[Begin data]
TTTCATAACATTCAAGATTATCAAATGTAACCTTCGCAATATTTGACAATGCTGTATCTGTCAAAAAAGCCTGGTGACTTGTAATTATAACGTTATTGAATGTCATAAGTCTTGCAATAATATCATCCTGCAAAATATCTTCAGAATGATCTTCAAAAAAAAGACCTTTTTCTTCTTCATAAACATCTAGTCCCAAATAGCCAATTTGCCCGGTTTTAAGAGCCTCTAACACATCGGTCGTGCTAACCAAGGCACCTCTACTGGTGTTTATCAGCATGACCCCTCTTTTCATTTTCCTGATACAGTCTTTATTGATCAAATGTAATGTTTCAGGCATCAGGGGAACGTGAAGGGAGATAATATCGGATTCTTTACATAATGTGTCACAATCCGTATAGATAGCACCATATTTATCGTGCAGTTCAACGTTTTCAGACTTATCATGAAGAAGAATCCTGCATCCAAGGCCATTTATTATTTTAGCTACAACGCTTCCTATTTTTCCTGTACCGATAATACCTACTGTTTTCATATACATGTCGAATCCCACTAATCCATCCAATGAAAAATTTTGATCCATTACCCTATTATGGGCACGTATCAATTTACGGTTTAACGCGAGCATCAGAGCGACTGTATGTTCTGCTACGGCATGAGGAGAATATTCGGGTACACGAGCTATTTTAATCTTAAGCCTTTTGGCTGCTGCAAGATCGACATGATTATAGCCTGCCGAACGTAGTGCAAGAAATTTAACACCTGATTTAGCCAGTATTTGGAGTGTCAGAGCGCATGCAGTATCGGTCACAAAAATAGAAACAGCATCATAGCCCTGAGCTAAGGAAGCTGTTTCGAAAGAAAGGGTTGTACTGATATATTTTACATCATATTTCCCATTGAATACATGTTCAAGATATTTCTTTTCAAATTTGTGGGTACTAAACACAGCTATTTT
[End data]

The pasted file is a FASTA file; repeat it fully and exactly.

TTTCATAACATTCAAGATTATCAAATGTAACCTTCGCAATATTTGACAATGCTGTATCTGTCAAAAAAGCCTGGTGACTTGTAATTATAACGTTATTGAATGTCATAAGTCTTGCAATAATATCATCCTGCAAAATATCTTCAGAATGATCTTCAAAAAAAAGACCTTTTTCTTCTTCATAAACATCTAGTCCCAAATAGCCAATTTGCCCGGTTTTAAGAGCCTCTAACACATCGGTCGTGCTAACCAAGGCACCTCTACTGGTGTTTATCAGCATGACCCCTCTTTTCATTTTCCTGATACAGTCTTTATTGATCAAATGTAATGTTTCAGGCATCAGGGGAACGTGAAGGGAGATAATATCGGATTCTTTACATAATGTGTCACAATCCGTATAGATAGCACCATATTTATCGTGCAGTTCAACGTTTTCAGACTTATCATGAAGAAGAATCCTGCATCCAAGGCCATTTATTATTTTAGCTACAACGCTTCCTATTTTTCCTGTACCGATAATACCTACTGTTTTCATATACATGTCGAATCCCACTAATCCATCCAATGAAAAATTTTGATCCATTACCCTATTATGGGCACGTATCAATTTACGGTTTAACGCGAGCATCAGAGCGACTGTATGTTCTGCTACGGCATGAGGAGAATATTCGGGTACACGAGCTATTTTAATCTTAAGCCTTTTGGCTGCTGCAAGATCGACATGATTATAGCCTGCCGAACGTAGTGCAAGAAATTTAACACCTGATTTAGCCAGTATTTGGAGTGTCAGAGCGCATGCAGTATCGGTCACAAAAATAGAAACAGCATCATAGCCCTGAGCTAAGGAAGCTGTTTCGAAAGAAAGGGTTGTACTGATATATTTTACATCATATTTCCCATTGAATACATGTTCAAGATATTTCTTTTCAAATTTGTGGGTACTAAACACAGCTATTTT